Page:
By Maria Sermersheim
When we perceive some personal injustice, it is easy to inflame our pride and search for a method of exerting influence. When we are wounded and consider some recompense due to us, the default response is often to assert authority by any means necessary, appealing to the power of numbers or the media to strengthen our case. I have recently witnessed a situation in which several acquaintances called for a more forceful outcry in order to make their point, but I questioned if this is the way they should pursue the aim. Indeed, taking notes from Mary, I argue that it is not. In all our days and situations, we must proceed in peace, not passion.
St. Alphonsus of Liguori wrote of Mary and her humility in his beautiful work, “The Glories of Mary,” “although she saw herself enriched with greater graces than all other creatures, she never preferred herself to anyone.” This weighty statement demands much thought from each of us. In our pride, we too easily see the graces God has given us and thus, prefer ourselves. We falsely attribute his gifts and graces to ourselves, when in truth, they come from the Lord and are entrusted to us with the expectation of good stewardship. In an inverted pride and blindness, we sometimes see others’ gifts and not our own. It requires humility to honestly acknowledge and give thanks for the graces the Lord has given us. It is characteristic of humility, “the foundation and guardian of virtues,” to see clearly both God’s good gifts and our eternal indebtedness.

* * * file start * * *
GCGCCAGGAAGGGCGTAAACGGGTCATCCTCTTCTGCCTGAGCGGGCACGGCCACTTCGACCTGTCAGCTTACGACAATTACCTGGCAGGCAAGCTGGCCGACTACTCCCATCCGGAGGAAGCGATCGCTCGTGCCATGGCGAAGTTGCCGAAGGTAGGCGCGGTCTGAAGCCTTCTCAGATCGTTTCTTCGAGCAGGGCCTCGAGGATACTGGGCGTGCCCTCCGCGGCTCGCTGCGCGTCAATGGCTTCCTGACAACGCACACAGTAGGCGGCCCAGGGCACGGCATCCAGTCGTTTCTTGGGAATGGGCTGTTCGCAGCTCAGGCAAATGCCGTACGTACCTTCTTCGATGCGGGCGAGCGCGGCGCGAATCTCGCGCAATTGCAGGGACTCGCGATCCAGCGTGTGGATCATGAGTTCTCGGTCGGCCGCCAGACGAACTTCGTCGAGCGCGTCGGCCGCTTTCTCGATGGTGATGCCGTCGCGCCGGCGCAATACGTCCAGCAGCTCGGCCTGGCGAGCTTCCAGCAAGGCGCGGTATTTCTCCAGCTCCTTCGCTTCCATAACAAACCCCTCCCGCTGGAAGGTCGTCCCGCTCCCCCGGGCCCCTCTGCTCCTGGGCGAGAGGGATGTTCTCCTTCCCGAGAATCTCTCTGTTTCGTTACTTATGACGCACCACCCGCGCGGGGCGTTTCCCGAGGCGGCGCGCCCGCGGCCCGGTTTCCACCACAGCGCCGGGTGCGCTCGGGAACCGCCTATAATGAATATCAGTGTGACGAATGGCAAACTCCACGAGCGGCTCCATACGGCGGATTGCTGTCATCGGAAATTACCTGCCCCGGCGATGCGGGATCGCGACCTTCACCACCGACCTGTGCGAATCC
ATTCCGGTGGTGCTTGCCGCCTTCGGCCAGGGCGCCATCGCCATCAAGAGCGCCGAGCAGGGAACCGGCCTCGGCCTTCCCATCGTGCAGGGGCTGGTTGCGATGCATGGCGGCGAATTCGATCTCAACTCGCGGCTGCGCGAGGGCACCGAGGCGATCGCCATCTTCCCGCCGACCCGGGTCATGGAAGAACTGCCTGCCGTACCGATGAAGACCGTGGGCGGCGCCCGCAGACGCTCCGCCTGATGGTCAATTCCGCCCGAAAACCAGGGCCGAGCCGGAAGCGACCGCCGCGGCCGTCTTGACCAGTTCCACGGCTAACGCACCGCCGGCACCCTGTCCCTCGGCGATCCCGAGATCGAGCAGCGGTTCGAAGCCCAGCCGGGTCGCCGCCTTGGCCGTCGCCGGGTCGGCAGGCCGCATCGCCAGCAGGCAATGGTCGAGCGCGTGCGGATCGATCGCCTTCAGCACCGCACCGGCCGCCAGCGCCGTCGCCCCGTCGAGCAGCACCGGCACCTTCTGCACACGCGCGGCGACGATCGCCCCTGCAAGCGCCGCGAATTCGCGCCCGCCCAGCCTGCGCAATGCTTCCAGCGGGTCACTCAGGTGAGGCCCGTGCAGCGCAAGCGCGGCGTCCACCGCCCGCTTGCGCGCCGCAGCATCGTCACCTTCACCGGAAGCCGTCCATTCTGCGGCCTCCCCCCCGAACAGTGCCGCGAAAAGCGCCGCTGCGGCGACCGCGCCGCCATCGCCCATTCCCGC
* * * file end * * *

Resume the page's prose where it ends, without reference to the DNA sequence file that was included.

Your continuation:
Importantly, this indebtedness endures through all strife and injustice. We must persevere by remaining in the peace that flows from our knowledge of God’s graces and Mary’s example at the foot of the Cross.
Mary is blessed among women even as she holds her dead son in her arms. This thought struck me as I prayed the Hail Mary while gazing upon a Pietà statuette, and the entire prayer gained a new color of meaning as I meditated upon the Mother of God after the death of her son. Mary is blessed among women for the fruit of her womb, Jesus — even when 33 years later, he is dead in her arms because she remains nonetheless the Mother of God, both Mater Dei and Mater Dolorosa. She sees the gifts she has been given, Jesus Christ as her son and the years with him in her home, and she does not bewail the injustice that she lived to see her son die. She did not prefer herself to another, for the unfortunate truth is that many parents live to see their children die. Mary did not accuse God of robbing her because she knew everything was a gift, and “the Lord gives, and the Lord takes away. Blessed be the name of the Lord” (Job 1:21). In her humility, Mary found peace. In her peace, she buried her son and saw him rise on the third day.
Not everything in life will go the way we hope. Many things that go awry may not be fixed in the way we hope. But these are earthly hopes. In his providence, our Father in heaven gives us our daily bread. I pray that we proceed in peace so that his will may be done. In our many decisions each day, let us be attentive to the promptings of peace in our hearts rather than ceding to the passionate temptations that appear flashy and effective. Mary, humble and peaceful Queen of Heaven, pray for us.